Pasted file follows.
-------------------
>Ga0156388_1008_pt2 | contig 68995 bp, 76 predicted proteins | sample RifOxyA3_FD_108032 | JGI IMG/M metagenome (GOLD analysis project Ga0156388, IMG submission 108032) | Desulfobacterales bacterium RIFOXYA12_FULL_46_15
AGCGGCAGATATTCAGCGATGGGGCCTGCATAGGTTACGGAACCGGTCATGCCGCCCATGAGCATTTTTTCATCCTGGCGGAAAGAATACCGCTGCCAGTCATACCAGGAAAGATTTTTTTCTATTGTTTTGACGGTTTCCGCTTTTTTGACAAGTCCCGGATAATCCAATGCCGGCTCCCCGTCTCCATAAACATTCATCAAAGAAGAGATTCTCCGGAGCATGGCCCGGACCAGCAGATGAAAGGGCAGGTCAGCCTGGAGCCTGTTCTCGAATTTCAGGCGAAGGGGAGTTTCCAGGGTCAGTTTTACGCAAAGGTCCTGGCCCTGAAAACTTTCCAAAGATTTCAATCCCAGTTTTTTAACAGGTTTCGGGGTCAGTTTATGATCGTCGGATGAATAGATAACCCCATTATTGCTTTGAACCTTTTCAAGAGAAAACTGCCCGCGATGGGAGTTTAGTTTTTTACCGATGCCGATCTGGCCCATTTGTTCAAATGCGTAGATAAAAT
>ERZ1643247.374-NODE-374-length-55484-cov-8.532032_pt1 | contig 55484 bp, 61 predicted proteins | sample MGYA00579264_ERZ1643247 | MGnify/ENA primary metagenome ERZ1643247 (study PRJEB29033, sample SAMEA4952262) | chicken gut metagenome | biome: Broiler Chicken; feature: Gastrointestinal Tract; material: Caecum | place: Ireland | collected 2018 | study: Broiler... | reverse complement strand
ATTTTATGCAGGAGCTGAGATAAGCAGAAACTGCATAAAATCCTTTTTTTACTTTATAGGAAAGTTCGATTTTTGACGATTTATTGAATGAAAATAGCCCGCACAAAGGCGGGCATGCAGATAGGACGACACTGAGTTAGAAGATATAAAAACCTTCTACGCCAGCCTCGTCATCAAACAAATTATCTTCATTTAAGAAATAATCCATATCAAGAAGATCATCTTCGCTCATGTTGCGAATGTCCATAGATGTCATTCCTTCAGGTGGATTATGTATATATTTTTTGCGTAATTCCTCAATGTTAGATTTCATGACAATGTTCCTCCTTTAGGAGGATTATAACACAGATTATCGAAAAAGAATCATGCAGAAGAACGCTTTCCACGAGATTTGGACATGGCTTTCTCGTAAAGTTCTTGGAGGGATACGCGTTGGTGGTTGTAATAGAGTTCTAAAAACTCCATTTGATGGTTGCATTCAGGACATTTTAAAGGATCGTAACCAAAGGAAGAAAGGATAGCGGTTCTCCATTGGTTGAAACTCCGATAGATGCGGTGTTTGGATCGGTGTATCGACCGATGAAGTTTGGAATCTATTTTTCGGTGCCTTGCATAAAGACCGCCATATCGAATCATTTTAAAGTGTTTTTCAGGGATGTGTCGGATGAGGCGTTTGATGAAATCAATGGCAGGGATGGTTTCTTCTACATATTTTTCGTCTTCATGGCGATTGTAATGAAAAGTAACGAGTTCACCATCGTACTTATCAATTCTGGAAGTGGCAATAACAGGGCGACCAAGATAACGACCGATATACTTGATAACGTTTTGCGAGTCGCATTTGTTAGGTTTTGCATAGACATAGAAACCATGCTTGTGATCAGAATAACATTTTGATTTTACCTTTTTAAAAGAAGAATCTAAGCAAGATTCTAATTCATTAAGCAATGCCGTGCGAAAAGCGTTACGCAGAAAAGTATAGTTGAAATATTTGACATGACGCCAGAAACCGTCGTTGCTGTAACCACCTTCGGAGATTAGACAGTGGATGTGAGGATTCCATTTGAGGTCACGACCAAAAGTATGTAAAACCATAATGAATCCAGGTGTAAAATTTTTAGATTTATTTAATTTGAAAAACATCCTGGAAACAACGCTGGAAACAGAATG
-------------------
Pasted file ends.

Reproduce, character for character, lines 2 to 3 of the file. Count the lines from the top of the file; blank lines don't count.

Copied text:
AGCGGCAGATATTCAGCGATGGGGCCTGCATAGGTTACGGAACCGGTCATGCCGCCCATGAGCATTTTTTCATCCTGGCGGAAAGAATACCGCTGCCAGTCATACCAGGAAAGATTTTTTTCTATTGTTTTGACGGTTTCCGCTTTTTTGACAAGTCCCGGATAATCCAATGCCGGCTCCCCGTCTCCATAAACATTCATCAAAGAAGAGATTCTCCGGAGCATGGCCCGGACCAGCAGATGAAAGGGCAGGTCAGCCTGGAGCCTGTTCTCGAATTTCAGGCGAAGGGGAGTTTCCAGGGTCAGTTTTACGCAAAGGTCCTGGCCCTGAAAACTTTCCAAAGATTTCAATCCCAGTTTTTTAACAGGTTTCGGGGTCAGTTTATGATCGTCGGATGAATAGATAACCCCATTATTGCTTTGAACCTTTTCAAGAGAAAACTGCCCGCGATGGGAGTTTAGTTTTTTACCGATGCCGATCTGGCCCATTTGTTCAAATGCGTAGATAAAAT
>ERZ1643247.374-NODE-374-length-55484-cov-8.532032_pt1 | contig 55484 bp, 61 predicted proteins | sample MGYA00579264_ERZ1643247 | MGnify/ENA primary metagenome ERZ1643247 (study PRJEB29033, sample SAMEA4952262) | chicken gut metagenome | biome: Broiler Chicken; feature: Gastrointestinal Tract; material: Caecum | place: Ireland | collected 2018 | study: Broiler... | reverse complement strand